VALUABLE TIPS FOR THE WATER GARDENER
* In designing your pond, make sure it is at least twice as large as you originally planned. The greatest complaint we hear is "I didn't make it big enough!" The larger the pond, the easier it is to maintain! Take your garden hose and lay out the perimeter of the pond---it is particularly good for those of us who have problems visualizing dimensions!
* Everything is always easier if you have the right equipment. So when you are selecting a pump, make certain that you have the flow you need at the height you are pushing water. Flow drops significantly each foot you are from the pump. Better too strong a pump than too weak. Filters should also accommodate more volume of water than the actual gallons of your pond. Fish and plants put a strain on the system. Filters should be external, to make life easier!
* If you want clear water you need an ultraviolet sterilizer, added to a good pump and adequate external filtration system. You may think you can control this in the natural way but you will always have periods of algae bloom, and when you cover the pond with the amount of vegetation you need to clear the water, you will never see your fish!
* NEVER ADD TAP WATER TO YOUR POND WITHOUT USING A DE-CHLORINIZER! It's the best way to kill your fish. Don't leave your hose running--- buy an inexpensive timer for your tap. It's better than going out and forgetting you left the water on!
* Think of your pond as a big outside aquarium. It is not a natural pond, and in most cases, they are very green!
(And who needs a water buffalo!)
* Aquatic plants are an important part of creating a healthy balance in your pond. They use up the nutrients that algae needs to grow, they add oxygen to the water, hiding places for your fish (as well as food and spawning material), and make your pond more attractive!
*Populate your pond with 2 to 3 Japanese Trapdoor snails per surface foot. They are avid algae eaters that will clean the bottom and sides of the pond. This variety of snail will not eat your plants, as will other kinds.
*A waterfall or fountain spray can be an attractive feature to any pond but its purpose is really to aerate the water---this is extremely important in the heat of the summer when evaporation removes oxygen from the water. Koi happen to be voracious consumers of oxygen and you may need to watch to see if supplemental air pumps may be necessary!
*When acclimating new fish, float the closed bag just 10 minutes!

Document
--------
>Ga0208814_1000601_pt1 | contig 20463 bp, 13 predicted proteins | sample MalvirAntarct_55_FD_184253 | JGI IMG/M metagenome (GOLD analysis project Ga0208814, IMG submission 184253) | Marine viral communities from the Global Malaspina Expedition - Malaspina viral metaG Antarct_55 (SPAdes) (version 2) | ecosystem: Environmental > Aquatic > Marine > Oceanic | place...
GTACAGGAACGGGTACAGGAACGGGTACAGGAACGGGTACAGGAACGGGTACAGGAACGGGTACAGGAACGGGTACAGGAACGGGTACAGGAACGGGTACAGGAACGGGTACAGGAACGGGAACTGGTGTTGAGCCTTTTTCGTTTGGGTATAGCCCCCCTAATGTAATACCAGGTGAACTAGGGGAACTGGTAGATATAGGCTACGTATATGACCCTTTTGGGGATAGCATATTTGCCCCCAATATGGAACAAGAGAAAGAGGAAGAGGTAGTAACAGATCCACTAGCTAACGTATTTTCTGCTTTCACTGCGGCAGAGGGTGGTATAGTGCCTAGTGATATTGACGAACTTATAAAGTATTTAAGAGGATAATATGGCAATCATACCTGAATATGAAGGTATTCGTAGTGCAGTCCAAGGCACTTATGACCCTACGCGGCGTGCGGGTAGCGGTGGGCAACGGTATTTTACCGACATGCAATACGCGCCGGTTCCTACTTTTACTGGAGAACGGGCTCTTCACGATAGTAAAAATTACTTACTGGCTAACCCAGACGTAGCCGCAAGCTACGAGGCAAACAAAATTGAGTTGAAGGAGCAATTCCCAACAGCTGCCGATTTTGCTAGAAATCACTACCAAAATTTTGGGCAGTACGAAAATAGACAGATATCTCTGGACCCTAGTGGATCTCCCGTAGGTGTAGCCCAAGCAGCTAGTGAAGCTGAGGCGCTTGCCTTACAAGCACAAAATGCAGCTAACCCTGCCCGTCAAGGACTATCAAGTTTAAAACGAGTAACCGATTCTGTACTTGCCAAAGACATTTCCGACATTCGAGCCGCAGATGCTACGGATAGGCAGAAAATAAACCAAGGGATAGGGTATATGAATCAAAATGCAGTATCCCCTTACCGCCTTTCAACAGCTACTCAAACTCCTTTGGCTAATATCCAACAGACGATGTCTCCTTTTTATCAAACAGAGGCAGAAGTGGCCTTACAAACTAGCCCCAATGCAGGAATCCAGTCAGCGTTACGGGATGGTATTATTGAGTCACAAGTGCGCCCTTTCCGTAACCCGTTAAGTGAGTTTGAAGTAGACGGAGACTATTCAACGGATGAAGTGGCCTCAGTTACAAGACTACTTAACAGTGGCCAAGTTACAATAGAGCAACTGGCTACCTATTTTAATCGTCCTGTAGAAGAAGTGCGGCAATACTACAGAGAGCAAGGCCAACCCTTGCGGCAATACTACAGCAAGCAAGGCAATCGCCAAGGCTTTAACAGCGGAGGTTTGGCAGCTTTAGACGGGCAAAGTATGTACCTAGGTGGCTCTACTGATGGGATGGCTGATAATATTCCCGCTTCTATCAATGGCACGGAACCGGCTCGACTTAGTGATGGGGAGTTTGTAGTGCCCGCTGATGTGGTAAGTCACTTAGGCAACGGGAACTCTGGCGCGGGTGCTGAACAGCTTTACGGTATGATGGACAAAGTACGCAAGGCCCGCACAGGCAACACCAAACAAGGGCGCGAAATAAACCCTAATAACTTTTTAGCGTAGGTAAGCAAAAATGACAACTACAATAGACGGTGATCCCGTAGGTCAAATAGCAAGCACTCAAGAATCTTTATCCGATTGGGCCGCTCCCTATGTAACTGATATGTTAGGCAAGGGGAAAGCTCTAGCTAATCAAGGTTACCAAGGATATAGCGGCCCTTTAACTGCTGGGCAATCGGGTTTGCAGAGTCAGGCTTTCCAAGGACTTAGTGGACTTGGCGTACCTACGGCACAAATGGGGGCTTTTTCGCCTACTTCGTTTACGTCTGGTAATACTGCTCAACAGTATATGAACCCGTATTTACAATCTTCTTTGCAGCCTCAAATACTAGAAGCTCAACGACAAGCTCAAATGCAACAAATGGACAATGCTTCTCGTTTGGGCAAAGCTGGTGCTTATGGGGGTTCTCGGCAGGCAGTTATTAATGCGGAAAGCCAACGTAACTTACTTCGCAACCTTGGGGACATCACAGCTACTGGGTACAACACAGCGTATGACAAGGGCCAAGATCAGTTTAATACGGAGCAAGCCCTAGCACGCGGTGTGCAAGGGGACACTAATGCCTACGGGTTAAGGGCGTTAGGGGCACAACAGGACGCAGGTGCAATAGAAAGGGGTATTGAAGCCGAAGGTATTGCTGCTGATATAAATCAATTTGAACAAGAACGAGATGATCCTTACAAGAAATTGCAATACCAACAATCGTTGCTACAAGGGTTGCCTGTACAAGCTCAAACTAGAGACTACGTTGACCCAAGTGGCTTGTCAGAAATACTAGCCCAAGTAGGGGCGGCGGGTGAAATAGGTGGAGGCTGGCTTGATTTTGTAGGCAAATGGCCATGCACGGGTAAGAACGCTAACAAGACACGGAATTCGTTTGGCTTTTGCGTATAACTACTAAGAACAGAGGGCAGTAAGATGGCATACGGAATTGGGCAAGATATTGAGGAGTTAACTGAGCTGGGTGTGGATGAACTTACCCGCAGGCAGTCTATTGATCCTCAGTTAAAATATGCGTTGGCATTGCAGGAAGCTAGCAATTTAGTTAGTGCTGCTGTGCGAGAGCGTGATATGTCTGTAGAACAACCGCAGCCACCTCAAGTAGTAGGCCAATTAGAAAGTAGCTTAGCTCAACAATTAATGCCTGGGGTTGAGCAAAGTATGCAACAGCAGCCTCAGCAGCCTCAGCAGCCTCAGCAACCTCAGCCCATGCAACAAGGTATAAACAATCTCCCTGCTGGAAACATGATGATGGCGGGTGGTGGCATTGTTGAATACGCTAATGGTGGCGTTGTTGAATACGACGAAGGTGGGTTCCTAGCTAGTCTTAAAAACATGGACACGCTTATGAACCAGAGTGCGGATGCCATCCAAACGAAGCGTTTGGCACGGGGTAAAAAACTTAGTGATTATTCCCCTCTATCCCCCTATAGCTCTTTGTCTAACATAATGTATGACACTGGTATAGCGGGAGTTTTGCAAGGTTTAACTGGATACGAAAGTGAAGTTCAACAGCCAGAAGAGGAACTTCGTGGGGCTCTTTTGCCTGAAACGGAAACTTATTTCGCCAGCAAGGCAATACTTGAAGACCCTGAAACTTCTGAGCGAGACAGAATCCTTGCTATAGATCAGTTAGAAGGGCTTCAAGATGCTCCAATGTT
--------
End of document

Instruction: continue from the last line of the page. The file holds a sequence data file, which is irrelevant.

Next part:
*When medicating fish in a tank or container out of the pond, add 2 lbs of un-iodized salt per 50 gallons of water. DO NOT ADD SALT TO YOUR POND---IT WILL KILL PLANTS AND OTHER LIVESTOCK SUCH AS SNAILS!
*Fertilize plants during the growing season (particularly with flowering plants). It really does make a difference. Spring fertilization is especially important for the water lilies. If you put floating plants in the pond, such as water hyacinths, it is even more important as they suck all the nutrients out the water!
*Most marginal plants like 2-4 inches of water above the pot. Set pots on shelves and elevate on bricks where necessary.
*Gray water and brown water can be caused by over feeding your fish. Give them only enough food they can consume entirely in 2 to 3 minutes and net any excess.
*Don't feed new fish for the first 2 to 3 days. "Hunger overcomes fear."
*Cover your pond with a leaf net in the fall and winter, and save yourself a big cleaning job in the spring.
*In colder climates, get an automatic pond de-icer - it will melt a hole in the ice and let gases, which are poisonous to fish, escape from the pond. Such de-icers are only activated when the water temperature drops to 32°F or less, but for prolonged cold spells they can be extremely expensive, unless you have the energy efficient ones we now have in stock (look under miscellaneous in the Pond Supply Section). You may want to look for alternative methods---such as aeration pumps and Styrofoam floats.
*Don't start to feed your fish in the spring until the water temperature reaches a constant of 50°F. Then in the fall, suspend feeding when the water drops below 50°F. Don't be tempted to feed them if we have a short warm up and seem to be hungry!